DW: Germany weighs sanctions against Turkey

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Despite verbal assurances offered by the Turkish government, Germany has begun to consider economic sanctions against Turkey, Deutsche Welle reported on Sunday.

According to the report, the Turkish government’s recent statements including verbal guarantees for German investors in Turkey are seen as insufficient by Berlin. The German government is waiting for Turkey to take concrete steps in democracy and the rule of law.

Berlin has asked Turkey to stop using arrested German citizens including journalists and human right activists as a political card and to end political accusations against Germany by Turkish politicians.

Germany, which on July 10 announced a change in its Turkey policy and some economic measures, has been evaluating its options, especially those that can put political pressure on President Recep Tayyip Erdoğan, and their possible political, economic and legal influence, wrote Deutsche Welle, based on diplomatic sources.

Turkey’s Economy Minister Nihat Zeybekçi said on Saturday that Turkey’s submission to Interpol of a list of around 700 German companies suspected of funding terrorism was a mistake and assured that such mistake will never happen again.

Speaking during a meeting at the Denizli Governor’s Office on Saturday, Zeybekçi said the mistake occurred due to a breakdown in communication in the relevant office.

“Unfortunately, it is a situation that occurred due to a breakdown in communication in the relevant office. It is irresponsible to reflect it on to other countries via Germany and Interpol. Let’s say it was a momentary gap. Necessary steps and measures were taken against it. Such a mistake will never, ever, happen again. In this context, we don’t agree with the discourse of the German foreign and economy ministers,” he said.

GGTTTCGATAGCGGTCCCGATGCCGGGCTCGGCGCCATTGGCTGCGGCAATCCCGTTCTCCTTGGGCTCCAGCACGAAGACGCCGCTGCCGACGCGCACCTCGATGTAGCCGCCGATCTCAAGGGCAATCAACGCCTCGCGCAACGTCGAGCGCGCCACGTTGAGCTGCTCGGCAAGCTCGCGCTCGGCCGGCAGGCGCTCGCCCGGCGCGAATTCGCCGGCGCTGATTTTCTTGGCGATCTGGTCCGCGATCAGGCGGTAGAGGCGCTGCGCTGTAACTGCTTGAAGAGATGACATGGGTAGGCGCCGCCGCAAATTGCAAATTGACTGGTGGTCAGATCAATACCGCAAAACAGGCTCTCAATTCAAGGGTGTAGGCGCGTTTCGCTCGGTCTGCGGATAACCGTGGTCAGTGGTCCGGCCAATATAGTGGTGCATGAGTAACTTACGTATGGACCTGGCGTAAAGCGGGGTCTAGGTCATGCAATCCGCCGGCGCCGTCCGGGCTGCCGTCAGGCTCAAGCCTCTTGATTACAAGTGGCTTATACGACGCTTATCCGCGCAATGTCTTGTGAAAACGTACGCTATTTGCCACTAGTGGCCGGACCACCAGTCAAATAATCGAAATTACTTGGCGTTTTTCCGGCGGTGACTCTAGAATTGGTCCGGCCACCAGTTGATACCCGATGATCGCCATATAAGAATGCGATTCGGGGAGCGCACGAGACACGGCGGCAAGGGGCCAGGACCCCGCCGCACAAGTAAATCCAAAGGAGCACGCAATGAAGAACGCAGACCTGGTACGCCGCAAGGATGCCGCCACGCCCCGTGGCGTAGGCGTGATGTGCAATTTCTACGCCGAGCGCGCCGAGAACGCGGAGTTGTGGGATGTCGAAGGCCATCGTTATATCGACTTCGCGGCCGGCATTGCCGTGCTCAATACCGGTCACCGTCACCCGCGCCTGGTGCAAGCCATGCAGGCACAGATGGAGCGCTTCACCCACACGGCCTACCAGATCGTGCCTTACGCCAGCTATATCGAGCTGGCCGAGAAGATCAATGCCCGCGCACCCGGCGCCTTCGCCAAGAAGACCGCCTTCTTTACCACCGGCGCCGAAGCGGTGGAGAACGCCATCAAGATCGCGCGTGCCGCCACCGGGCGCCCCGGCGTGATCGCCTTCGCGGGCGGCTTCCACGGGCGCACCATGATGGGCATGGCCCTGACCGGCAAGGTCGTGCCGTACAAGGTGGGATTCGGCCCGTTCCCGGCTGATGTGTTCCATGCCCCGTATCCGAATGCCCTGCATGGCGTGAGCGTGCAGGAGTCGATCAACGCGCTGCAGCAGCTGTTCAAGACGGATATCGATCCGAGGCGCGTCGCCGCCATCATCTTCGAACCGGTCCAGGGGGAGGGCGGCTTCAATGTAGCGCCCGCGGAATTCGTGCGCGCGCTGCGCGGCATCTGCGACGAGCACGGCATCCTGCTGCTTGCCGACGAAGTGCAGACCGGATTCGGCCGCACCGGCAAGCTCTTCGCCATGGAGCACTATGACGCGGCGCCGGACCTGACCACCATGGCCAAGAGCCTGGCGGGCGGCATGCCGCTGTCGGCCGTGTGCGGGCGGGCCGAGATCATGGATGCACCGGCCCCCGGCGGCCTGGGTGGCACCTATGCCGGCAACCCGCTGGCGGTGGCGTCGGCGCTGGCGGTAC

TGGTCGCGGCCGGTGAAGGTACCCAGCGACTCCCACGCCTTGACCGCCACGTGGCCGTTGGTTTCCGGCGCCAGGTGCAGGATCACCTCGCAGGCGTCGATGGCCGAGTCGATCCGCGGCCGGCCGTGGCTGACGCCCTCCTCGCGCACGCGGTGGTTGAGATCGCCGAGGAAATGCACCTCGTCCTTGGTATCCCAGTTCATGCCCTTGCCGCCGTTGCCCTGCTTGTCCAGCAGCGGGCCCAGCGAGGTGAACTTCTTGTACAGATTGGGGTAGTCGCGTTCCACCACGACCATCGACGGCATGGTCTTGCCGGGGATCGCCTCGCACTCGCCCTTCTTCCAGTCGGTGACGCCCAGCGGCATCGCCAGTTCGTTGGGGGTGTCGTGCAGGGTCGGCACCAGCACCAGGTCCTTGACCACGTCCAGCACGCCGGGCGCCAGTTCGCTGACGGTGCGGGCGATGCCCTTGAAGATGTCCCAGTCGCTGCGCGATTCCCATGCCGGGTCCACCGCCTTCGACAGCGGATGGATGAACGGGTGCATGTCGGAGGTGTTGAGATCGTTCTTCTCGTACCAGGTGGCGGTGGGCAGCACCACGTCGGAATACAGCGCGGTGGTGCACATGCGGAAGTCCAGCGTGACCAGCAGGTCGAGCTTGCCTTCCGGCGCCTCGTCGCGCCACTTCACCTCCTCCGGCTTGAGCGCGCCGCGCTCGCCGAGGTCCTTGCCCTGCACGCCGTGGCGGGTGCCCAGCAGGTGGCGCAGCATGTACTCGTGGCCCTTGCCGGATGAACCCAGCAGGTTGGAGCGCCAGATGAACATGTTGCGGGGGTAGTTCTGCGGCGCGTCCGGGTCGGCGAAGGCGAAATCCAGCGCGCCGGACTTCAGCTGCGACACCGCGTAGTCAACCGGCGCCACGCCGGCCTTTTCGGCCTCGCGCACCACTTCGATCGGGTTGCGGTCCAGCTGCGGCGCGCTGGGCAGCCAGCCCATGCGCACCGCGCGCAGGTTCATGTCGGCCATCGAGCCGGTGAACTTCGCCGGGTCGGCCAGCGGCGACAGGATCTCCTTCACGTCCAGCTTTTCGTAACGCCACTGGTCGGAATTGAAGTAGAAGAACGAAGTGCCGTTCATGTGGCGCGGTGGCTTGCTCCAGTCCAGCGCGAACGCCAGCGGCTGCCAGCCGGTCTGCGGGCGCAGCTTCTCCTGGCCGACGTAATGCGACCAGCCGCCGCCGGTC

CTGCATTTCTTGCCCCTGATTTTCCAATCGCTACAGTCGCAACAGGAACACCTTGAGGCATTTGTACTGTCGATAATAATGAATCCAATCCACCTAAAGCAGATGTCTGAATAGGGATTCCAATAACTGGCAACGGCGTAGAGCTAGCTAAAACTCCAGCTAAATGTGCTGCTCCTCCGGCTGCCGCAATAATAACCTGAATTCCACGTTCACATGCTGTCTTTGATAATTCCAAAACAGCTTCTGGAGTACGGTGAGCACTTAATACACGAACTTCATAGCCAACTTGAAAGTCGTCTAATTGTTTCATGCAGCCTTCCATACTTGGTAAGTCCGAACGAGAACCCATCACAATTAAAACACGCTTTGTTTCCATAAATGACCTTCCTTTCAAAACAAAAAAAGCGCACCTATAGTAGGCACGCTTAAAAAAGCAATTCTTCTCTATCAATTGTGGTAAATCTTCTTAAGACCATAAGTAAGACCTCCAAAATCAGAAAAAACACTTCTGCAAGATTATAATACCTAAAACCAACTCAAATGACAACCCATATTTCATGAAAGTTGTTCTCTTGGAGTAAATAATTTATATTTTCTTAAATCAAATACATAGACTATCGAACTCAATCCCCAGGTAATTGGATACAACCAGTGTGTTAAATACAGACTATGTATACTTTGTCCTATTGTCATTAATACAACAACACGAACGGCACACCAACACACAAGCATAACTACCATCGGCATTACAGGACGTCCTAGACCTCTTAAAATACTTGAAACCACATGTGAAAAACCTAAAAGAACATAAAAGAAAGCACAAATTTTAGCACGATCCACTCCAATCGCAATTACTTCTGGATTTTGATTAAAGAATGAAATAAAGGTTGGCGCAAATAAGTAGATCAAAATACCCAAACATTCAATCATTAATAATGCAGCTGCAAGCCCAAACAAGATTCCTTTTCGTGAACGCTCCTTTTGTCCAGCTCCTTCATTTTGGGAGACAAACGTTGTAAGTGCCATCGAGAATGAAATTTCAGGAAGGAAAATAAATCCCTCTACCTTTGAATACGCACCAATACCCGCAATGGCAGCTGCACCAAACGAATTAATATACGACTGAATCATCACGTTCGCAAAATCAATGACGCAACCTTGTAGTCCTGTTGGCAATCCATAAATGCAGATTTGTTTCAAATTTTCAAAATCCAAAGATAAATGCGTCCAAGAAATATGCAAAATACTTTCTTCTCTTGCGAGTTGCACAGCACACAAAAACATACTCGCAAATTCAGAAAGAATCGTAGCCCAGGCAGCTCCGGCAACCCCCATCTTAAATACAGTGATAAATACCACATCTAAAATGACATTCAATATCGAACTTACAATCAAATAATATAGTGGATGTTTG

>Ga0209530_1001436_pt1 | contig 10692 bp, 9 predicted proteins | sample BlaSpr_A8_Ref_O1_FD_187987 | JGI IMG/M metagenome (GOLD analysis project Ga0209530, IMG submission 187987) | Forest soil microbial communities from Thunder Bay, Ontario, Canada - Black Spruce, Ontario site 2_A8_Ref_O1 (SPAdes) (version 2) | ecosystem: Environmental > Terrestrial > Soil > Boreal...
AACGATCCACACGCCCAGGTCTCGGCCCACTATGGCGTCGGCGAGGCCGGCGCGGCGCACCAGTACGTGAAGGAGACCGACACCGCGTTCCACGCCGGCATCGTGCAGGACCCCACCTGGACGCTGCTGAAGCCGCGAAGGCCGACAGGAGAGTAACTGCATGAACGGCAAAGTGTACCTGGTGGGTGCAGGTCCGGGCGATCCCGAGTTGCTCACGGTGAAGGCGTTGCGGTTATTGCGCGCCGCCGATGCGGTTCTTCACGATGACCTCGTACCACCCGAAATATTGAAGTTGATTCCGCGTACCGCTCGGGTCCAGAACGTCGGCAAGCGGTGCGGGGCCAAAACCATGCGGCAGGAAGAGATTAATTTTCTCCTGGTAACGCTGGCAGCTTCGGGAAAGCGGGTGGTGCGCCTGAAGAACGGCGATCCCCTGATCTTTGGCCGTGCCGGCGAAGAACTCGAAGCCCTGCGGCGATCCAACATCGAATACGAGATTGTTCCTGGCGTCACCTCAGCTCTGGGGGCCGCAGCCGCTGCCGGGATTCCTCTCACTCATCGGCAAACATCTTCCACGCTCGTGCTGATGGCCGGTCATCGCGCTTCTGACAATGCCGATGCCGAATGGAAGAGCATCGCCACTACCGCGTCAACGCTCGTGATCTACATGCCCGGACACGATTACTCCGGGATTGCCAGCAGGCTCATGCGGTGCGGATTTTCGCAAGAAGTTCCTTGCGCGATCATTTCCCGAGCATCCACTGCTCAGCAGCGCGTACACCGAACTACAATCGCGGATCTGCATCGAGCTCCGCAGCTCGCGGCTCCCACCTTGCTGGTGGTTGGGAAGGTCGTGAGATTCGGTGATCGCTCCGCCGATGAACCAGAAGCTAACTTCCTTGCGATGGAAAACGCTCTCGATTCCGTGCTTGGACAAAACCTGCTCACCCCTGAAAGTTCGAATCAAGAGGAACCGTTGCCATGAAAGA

German newspaper Die Zeit reported last week that Turkey had handed Germany a list of 68 companies and individuals suspected of links to terrorism due to alleged links to the Gülen movement, which is accused by Turkey of being behind a failed coup last year.

A spokesman for the German interior ministry said his Turkish counterpart had contacted him about the allegations leveled against nearly 700 German firms including industry giants Daimler and BASF.

The spokesman, Tobias Plate, said Berlin had been told that the list of companies with Turkish operations being investigated for “financing of terrorism” lodged with Interpol in May had been withdrawn, saying the suspicion had been based on a “communications problem.”

Turkey’s Justice Minister Bekir Bozdağ also said on Wednesday that Turkey had only asked Interpol for information about the export and import of 140 Turkish companies that are allegedly affiliated with the Gülen movement.

On Thursday, Turkish Prime Minister Binali Yıldırım met with representatives of 19 German companies in Turkey and said: “It is very important for us that you are not harmed in any way and are not part of this tension due to what has happened. I am saying this openly; we do not see you as German firms. We consider you to be the firms of this country.”

Turkish President Tayyip Erdoğan recently threatened Germany, which is Turkey’s main trading partner and which sent the biggest number of tourists to Turkey last year, with paying a high price in return for an economic embargo and said they would lose.

Tensions have been running high between Turkey and Germany since Turkey’s crackdown on opposition groups, including journalists and human rights defenders, after a botched coup attempt on July 15, 2016.

More than 150,000 people have been sacked or suspended from jobs in Turkey’s civil service, military and private sector and more than 50,000 have been jailed on coup charges.

President Erdoğan is believed to be detaining German nationals to force the deportation of Turkish asylum seekers, who Erdoğan accuses of having mounted a botched coup attempt on July 15, 2016, from Germany.

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